Managing projects is already a complex balancing act that must consider scope, resources, and production while attempting to maintain unity and focus across the project team. For global projects, these difficulties are amplified. And though entering foreign markets has become more nuanced for brands, the Great Recession of 2008 only increased the appeal of developing markets, ensuring that global projects, and therefore global teams, will continue to become more common.
But expanding into new markets or harnessing the expertise of globally-based personnel is far from simple. Let’s examine strategies in three major categories for managing global teams.
The first step is choosing who will lead the project, and who will provide additional, supporting leadership. Depending on the importance of locality it may be best to appoint a local executive with strong management capabilities. Flying in a manager from your global headquarters can undermine the authority of your local employees, who have valuable insight into the regional markets and expectations of the regional staff. On the other hand, a trusted leader from your main office may facilitate greater communication between the local office and your main base.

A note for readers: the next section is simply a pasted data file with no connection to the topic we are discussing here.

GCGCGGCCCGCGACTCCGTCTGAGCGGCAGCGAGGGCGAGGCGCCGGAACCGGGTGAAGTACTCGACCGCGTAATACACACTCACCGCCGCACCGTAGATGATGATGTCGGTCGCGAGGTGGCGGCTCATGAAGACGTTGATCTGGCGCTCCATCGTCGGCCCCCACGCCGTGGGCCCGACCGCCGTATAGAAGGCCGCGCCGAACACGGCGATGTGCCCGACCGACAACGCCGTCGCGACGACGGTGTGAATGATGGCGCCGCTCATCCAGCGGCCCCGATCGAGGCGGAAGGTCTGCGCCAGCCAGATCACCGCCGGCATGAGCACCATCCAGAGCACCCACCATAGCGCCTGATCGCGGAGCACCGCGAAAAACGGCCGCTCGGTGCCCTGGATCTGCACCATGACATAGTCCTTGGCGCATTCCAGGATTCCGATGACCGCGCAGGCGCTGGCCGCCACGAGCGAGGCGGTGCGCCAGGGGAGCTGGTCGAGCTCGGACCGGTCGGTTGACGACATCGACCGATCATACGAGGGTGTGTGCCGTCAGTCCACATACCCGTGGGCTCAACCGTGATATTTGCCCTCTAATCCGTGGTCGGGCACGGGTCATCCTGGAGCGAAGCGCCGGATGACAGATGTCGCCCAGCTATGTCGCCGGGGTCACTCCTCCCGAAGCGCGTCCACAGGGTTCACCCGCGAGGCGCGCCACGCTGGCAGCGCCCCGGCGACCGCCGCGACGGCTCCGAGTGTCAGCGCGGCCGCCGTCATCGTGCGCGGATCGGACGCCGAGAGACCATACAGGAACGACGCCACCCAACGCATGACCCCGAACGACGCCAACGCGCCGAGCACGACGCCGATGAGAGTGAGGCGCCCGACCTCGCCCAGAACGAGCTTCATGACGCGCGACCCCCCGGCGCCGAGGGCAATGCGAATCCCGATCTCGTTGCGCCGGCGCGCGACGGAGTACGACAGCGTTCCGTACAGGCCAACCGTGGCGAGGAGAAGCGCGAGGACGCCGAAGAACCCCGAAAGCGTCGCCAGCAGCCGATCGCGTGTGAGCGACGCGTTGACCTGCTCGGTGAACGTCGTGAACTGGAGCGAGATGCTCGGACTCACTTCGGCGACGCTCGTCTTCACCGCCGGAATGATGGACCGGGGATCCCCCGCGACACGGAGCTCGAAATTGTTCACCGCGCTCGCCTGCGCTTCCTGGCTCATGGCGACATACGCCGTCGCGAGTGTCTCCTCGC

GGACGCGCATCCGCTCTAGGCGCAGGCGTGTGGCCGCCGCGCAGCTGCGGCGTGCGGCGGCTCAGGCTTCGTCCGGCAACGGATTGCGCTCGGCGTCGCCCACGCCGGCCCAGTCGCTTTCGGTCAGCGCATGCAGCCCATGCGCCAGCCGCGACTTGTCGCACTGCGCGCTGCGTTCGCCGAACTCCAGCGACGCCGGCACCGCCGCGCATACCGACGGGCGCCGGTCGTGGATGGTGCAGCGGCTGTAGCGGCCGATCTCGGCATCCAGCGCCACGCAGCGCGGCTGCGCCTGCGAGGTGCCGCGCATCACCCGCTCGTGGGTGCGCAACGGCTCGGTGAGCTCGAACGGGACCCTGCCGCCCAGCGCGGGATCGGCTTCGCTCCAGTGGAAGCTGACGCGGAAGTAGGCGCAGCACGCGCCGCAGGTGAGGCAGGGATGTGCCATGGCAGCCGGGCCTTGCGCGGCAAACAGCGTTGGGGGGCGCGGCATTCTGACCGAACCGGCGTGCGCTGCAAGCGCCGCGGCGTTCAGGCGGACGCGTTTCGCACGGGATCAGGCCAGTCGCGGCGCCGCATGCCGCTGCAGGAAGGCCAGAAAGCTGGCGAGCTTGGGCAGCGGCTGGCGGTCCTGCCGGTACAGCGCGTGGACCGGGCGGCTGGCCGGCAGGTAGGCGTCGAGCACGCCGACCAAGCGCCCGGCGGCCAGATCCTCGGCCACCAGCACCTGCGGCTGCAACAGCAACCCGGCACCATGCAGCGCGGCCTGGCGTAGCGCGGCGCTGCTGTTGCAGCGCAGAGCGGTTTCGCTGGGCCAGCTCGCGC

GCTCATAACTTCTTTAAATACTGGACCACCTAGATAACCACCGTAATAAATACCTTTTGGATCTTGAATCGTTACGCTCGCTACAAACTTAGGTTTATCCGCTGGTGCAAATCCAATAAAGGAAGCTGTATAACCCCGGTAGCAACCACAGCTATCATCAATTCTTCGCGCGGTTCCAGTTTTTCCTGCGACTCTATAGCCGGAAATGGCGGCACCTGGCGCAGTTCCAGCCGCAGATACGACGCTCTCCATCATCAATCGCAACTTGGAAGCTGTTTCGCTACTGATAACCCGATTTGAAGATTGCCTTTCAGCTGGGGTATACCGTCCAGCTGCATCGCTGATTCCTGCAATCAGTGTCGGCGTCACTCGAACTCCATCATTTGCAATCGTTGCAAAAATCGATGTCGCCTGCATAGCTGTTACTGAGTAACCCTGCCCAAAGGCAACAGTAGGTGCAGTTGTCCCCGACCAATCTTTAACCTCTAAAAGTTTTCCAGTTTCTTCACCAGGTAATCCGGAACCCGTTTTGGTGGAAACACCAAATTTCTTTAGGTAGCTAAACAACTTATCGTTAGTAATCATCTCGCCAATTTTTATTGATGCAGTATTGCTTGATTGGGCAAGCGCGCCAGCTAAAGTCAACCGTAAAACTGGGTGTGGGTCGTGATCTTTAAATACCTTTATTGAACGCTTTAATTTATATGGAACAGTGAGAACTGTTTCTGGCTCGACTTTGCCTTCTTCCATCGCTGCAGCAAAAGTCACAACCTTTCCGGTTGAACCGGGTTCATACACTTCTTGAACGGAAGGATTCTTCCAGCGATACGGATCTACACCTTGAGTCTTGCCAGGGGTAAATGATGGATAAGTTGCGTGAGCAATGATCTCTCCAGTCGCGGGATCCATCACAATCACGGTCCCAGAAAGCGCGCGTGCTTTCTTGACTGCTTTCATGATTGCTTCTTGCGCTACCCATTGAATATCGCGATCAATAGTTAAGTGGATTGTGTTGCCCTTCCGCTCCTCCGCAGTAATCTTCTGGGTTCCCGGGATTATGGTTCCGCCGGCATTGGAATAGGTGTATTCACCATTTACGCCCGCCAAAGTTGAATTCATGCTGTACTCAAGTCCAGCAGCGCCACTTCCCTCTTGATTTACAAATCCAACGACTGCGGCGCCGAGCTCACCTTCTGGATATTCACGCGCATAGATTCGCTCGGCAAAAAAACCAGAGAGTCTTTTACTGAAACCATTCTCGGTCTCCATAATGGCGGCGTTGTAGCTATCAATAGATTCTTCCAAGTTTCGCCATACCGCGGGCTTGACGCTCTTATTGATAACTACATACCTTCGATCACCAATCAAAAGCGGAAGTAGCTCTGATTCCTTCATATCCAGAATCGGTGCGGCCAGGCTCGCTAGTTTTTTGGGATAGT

The importance of time zones can’t be overstated, and need to be taken into account on all project decisions, even when selecting which employees to train. Employees who aren’t comfortable with flexible (and sometimes inconvenient) meeting times, or other collaborative tasks, will not make good candidates for the project.
To ensure that every member of the global team feels adequately engaged, it’s important to schedule time to communicate outside of just email or instant messaging. A face to face meeting may not be possible due to costs, but even having a regular phone conversation can do wonders for moral.
The most difficult part of managing teams on a global scale is undoubtedly culture. While prior training in cultural norms should be a prerequisite, preparation doesn’t guarantee that everything will run smoothly. Employees from different cultures may have varying opinions about work requirements, or even about neighboring cultures that they may be asked to work with.
The best way to navigate this tricky territory is clear communication and expectations. While work standards may vary between cultures, if the project manager institutes an honest environment with clear expectations, there will be no confusion during the project about what standards need to be met.